I’ve been working on documentary “A Sound Life” film ’20 for three years. It’s a profile of Richard Beggs, a self-taught Academy Award winning sound designer / mixer, mostly for Hollywood films. It’s been a time consuming process to discover how Beggs arrived at and continues to thrive from work in his profession.
I ‘theoretically’ know a lot about how to mix dialogue, music, and effects for the final soundtrack of a film. (It’s ridiculous, but I barely learned anything at the University of Arizona’s film department about sound for Super8 film or video back in 1989.)
Anyway, it took me awhile, a year actually, before I understood enough to formulate questions to interview Beggs’ expert collegues: Walter Murch, Randy Thom, Gary Rydstrom, Lora Hirschberg, and Skip Lievsay. Time spent with some of the best re-recording sound mixers in the field was an honor, truly engaging. I’m not tryin’ to brag but I have great content! I could practically do a series about sound design / mixing. I can’t wait to share a little-known aspect of filmmaking. I don’t understand how and why it’s been a secret for so long.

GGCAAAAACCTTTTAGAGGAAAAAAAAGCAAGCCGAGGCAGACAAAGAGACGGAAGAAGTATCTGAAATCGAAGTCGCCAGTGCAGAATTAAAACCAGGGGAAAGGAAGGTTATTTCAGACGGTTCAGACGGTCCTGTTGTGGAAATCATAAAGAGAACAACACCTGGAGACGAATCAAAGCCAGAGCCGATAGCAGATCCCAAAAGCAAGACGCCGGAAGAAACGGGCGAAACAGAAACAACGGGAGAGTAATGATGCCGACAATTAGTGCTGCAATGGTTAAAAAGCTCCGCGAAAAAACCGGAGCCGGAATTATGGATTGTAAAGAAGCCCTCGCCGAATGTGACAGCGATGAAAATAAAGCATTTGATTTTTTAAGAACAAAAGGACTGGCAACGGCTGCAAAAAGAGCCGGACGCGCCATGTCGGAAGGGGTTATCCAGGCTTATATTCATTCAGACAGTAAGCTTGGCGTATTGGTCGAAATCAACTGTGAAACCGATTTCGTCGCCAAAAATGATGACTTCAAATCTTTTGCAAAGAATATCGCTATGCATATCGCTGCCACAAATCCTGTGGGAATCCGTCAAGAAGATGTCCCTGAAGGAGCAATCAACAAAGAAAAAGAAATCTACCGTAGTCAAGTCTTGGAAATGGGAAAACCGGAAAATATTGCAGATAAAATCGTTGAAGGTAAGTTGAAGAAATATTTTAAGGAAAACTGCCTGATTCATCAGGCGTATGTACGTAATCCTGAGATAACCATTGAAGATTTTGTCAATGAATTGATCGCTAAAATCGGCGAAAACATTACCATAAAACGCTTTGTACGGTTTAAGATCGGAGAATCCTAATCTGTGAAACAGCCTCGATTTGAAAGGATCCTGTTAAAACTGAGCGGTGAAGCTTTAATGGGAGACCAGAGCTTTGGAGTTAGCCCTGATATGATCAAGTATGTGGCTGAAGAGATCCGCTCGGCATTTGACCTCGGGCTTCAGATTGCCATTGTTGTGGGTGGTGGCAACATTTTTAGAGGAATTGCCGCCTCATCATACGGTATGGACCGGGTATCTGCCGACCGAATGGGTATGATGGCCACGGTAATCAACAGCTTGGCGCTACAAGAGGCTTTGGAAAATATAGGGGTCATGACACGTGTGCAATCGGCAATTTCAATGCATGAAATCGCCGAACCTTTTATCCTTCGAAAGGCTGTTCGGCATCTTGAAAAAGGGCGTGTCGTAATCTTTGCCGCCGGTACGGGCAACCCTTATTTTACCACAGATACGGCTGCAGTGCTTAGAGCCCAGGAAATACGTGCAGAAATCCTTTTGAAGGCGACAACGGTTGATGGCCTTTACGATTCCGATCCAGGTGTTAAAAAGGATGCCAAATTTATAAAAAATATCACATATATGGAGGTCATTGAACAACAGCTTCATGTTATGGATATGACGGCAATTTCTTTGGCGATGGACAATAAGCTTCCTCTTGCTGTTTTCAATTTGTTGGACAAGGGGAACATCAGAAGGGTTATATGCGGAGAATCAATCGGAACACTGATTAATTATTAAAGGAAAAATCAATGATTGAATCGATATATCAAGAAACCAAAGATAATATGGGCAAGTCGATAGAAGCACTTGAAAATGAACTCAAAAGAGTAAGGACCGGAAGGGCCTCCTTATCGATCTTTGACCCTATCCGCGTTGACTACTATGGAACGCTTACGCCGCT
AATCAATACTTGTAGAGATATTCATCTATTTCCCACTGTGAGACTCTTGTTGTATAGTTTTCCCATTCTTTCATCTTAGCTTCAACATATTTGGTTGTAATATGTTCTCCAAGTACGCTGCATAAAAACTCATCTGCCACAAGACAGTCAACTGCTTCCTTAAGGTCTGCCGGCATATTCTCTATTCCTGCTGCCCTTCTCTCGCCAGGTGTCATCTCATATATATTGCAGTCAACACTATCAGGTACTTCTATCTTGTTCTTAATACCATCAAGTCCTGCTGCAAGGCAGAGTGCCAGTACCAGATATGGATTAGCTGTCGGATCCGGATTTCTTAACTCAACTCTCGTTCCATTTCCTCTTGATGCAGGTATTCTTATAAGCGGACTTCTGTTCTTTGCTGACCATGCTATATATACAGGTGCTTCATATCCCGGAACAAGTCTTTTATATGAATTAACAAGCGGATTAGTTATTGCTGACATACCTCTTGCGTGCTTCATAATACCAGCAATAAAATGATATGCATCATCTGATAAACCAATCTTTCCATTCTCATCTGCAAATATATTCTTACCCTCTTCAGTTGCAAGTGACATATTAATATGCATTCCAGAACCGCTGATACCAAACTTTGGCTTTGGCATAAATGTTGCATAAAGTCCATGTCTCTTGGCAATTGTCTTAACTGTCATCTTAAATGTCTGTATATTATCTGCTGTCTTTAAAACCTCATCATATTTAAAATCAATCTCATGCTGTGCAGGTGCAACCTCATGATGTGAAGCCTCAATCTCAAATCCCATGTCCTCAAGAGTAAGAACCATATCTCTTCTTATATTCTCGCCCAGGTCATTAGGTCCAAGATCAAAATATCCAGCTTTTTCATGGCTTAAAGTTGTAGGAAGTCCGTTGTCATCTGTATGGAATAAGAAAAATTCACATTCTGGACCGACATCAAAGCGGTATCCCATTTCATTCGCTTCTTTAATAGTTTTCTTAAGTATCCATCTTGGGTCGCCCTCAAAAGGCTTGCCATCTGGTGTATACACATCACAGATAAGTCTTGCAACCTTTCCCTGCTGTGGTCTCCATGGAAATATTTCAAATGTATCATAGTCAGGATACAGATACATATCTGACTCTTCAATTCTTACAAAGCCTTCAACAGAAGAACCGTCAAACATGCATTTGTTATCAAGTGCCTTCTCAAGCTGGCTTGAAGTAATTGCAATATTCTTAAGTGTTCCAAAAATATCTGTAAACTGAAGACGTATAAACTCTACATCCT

Note to reader: apologies if you work in this field and you’re not in my film. Consider it a tribute to your field. I now know how hard you must work and how much time and effort you put it in, and how much you may have had to compromise of your personal life. There are many expert sound professionals working worldwide–many talented smart and witty people–too many to include in my documentary, unfortunately. Cheers!
P.S. My trip to New York City in the spring of ’18 for an interview with Barry Levinson in his Soho studio was a hit. I can’t tell you how impressed I was with the American director’s charming demeanor, intellect and physique (he does Pilates!). Out of all my interviewees, Levinson described what the experience of creating a great film is like– when the sounds and the images seem to magically come together for many reasons and everything is believable in the world of a film.